Opposition Plans to Boycott Knesset Session Creating Public News Entity

Parties object to use of emergency rules to push through contentious legislation

Israeli lawmakers attending a vote on a bill at the Knesset, February 6, 2017.
AMMAR AWAD/REUTERS

The opposition parties are set to boycott a Knesset session on Thursday in advance of the first of three votes on a contentious law that would replace the Israel Broadcasting Authority. Amid repeated changes to the plans, legislation for the creation of a new public broadcaster for news requires immediate passage if it is to go on the air by May 15 as planned.

The opposition parties said on Wednesday that they would absent themselves from the debate in protest at the expedited rules – normally reserved for emergencies – that are being used to pass the legislation.

The announcement follows objections by opposition leaders who argue that the scheduling of the debate on the evening before the end of the current Knesset recess is an underhanded maneuver that damages the legislative process. They voiced their objections to Knesset Speaker Yuli Edelstein. The upcoming debate follows sessions last week in which parliament voted to defer the date on which the new broadcasting corporation, known as Kan, goes on the air until May 15. It had been scheduled to go on the air at the end of April.

This legislative wrangling is just the latest in an ongoing drama over the establishment of Kan, which had been due to fully replace the existing public broadcasting agency, the Israel Broadcasting Authority. The issue sparked major political clashes over funding and the extent to which the government would have influence over the new media outlet.

In its latest iteration, Kan will go on the air without a news division, under a deal reached in April between Prime Minister Benjamin Netanyahu and Finance Minister Moshe Kahlon. Netanyahu had been fighting to retain the Israel Broadcasting Authority and to scrap Kan, which had already geared up to broadcast. The prime minister’s opposition was reportedly out of concern that Kan’s news division would be hostile to him and his policies.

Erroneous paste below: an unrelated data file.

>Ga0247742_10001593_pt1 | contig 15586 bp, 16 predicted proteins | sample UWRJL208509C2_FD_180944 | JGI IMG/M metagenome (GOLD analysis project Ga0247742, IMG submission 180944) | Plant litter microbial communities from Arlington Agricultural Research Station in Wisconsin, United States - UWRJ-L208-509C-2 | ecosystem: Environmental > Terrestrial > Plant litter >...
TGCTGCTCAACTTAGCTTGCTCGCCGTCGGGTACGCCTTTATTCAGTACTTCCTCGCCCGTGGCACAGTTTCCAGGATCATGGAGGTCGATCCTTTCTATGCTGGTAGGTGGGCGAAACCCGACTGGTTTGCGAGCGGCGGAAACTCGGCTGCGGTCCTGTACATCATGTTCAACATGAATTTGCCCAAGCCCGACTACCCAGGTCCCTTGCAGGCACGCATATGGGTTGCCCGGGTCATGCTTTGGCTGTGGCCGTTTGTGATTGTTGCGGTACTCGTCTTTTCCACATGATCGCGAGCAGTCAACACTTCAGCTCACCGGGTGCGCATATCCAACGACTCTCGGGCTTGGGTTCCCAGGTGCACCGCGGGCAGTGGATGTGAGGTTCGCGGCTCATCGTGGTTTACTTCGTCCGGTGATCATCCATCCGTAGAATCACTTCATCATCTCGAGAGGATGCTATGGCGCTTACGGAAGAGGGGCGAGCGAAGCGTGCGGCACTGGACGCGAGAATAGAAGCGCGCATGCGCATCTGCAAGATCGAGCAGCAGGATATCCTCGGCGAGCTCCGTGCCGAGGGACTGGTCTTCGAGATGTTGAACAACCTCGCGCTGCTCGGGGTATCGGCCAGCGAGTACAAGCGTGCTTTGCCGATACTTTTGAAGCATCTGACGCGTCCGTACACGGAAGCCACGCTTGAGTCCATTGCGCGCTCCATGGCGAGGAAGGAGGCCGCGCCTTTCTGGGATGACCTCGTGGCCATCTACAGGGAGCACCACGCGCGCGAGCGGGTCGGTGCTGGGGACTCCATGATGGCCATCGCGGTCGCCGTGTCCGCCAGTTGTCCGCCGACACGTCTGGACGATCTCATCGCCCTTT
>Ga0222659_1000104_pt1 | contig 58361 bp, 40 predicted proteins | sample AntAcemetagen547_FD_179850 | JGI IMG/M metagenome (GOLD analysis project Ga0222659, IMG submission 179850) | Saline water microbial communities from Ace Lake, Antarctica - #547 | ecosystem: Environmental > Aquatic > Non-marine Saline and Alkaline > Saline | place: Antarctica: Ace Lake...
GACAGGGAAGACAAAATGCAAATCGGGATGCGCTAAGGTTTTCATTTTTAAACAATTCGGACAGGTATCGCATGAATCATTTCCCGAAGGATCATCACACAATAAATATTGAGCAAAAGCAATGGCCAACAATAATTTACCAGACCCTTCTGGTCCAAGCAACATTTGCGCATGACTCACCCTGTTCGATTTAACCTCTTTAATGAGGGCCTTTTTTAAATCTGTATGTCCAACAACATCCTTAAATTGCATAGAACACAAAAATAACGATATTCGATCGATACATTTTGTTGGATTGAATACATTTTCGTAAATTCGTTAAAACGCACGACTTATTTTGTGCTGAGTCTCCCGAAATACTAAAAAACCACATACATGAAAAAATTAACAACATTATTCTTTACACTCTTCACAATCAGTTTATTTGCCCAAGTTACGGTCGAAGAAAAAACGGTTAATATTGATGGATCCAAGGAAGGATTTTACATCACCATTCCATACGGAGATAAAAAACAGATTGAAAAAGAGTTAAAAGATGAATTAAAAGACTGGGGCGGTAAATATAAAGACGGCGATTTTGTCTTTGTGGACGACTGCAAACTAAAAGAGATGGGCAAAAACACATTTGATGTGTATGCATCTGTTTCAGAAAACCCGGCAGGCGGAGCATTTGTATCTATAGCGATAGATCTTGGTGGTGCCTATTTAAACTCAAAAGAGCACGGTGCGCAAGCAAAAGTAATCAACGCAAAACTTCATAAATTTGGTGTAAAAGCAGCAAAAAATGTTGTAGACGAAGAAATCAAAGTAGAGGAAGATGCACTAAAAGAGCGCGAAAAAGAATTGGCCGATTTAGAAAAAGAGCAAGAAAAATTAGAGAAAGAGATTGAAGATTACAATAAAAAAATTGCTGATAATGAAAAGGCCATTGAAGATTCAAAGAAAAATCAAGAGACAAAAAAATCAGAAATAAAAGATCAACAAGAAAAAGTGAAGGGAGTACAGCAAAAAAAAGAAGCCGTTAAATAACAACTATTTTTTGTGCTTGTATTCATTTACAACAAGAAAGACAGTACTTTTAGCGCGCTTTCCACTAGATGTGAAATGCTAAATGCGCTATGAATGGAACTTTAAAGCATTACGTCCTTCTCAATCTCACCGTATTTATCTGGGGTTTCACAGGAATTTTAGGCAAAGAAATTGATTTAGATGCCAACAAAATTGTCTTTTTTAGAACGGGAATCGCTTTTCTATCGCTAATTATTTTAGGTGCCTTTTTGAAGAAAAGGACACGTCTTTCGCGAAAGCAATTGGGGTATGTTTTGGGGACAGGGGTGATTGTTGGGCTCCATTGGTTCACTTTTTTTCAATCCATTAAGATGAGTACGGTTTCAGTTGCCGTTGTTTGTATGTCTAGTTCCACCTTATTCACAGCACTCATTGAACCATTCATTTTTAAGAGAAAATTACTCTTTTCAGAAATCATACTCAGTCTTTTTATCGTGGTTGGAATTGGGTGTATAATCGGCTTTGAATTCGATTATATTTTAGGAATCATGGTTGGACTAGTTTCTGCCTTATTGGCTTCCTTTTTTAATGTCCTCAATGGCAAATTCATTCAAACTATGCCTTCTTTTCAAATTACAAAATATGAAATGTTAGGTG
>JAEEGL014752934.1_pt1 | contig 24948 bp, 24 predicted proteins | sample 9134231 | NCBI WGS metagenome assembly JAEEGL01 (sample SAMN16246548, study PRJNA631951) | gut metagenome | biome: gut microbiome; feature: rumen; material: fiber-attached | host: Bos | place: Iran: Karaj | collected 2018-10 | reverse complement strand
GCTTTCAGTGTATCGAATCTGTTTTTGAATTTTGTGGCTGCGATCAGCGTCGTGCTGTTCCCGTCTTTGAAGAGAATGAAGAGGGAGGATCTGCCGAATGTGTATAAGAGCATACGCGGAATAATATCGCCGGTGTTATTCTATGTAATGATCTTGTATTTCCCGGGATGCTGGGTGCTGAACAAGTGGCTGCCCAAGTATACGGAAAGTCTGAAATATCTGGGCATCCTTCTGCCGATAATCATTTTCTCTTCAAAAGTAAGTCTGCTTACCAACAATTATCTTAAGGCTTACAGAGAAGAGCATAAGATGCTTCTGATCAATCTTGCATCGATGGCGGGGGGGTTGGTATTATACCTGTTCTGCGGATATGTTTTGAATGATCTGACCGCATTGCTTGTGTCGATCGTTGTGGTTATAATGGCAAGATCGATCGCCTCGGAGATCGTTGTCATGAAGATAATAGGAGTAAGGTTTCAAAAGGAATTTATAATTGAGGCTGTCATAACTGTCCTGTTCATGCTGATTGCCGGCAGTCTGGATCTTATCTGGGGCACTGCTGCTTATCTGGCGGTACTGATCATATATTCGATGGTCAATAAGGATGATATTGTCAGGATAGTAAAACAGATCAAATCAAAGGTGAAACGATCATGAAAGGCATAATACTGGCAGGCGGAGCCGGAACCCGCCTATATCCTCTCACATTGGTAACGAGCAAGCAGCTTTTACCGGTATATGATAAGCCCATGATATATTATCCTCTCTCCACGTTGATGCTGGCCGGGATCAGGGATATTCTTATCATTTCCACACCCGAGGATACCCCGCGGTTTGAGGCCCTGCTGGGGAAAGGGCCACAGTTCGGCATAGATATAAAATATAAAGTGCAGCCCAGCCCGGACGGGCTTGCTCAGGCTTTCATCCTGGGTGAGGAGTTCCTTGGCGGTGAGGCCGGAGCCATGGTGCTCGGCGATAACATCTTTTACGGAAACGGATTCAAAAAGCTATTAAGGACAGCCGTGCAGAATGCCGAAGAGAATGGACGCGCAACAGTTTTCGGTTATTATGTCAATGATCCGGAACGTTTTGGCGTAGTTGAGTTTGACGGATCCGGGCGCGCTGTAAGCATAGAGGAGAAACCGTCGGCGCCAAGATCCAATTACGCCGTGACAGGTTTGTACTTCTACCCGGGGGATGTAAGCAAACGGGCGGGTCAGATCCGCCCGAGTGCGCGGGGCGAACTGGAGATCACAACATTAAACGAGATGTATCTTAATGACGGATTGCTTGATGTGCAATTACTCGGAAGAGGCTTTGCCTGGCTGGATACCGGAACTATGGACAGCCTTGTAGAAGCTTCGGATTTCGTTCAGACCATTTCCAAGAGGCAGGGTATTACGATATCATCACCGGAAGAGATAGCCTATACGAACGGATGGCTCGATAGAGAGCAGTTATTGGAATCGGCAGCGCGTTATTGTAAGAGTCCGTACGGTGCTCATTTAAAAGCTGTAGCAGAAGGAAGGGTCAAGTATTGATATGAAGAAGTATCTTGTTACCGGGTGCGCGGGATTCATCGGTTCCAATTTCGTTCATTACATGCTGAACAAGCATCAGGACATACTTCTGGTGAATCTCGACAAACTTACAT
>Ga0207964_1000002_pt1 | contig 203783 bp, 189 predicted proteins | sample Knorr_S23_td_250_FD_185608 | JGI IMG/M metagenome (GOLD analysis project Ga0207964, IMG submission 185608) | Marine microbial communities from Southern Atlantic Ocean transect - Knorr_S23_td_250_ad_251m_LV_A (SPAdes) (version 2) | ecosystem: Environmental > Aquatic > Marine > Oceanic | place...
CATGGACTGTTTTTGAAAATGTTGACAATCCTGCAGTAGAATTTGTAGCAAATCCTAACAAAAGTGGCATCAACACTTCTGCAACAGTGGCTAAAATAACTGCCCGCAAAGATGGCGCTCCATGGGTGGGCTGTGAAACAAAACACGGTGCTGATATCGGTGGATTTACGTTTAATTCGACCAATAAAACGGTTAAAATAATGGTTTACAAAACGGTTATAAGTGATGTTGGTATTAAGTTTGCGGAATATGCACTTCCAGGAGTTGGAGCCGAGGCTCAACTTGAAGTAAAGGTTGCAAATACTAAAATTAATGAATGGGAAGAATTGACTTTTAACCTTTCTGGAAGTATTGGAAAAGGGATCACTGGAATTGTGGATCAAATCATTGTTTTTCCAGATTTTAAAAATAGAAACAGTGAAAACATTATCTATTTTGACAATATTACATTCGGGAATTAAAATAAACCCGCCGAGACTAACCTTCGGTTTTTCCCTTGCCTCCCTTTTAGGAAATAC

Kahlon backed Kan, creating a coalition crisis that was eventually resolved by a compromise: Kan would go on the air on May 15 without a news and public affairs division, which would be spun off to a separate public entity. It is that entity that needs to be created by the legislation to be presented to the Knesset on Thursday.

“It is unacceptable that this government, with the backing of the Knesset speaker [Yuli Edelstein], has time and again been trampling the rules of democracy. The public expects that the Knesset speaker to protect the Knesset from the prime minister’s intoxication with power,” said Merav Michaeli of the opposition Zionist Union.

The Knesset is now due to convene on Thursday evening at 6 P.M. for the first of three votes necessary to pass legislation creating the new public news broadcasting entity in a legislative shortcut. Under the expedited schedule, the Knesset is expected on Thursday to approve the legislation in the first vote, then approve a proposal to convene a special legislative committee on the broadcasting plan.

On Sunday and Monday of next week, the special committee is to finalize legislation so that it can be presented for the two final votes. Final passage is expected on Wednesday, May 10, laying the groundwork for the public news entity to go on the air by the May 15 deadline.

Michaeli asked Attorney General Avichai Mendelblit to extend the timeline for the legislative process to allow for a full 21 days for public comment. That in turn would mean that the new public news entity would not come into being when the other new public broadcasting entity, Kan, is slated to go on the air on May 15.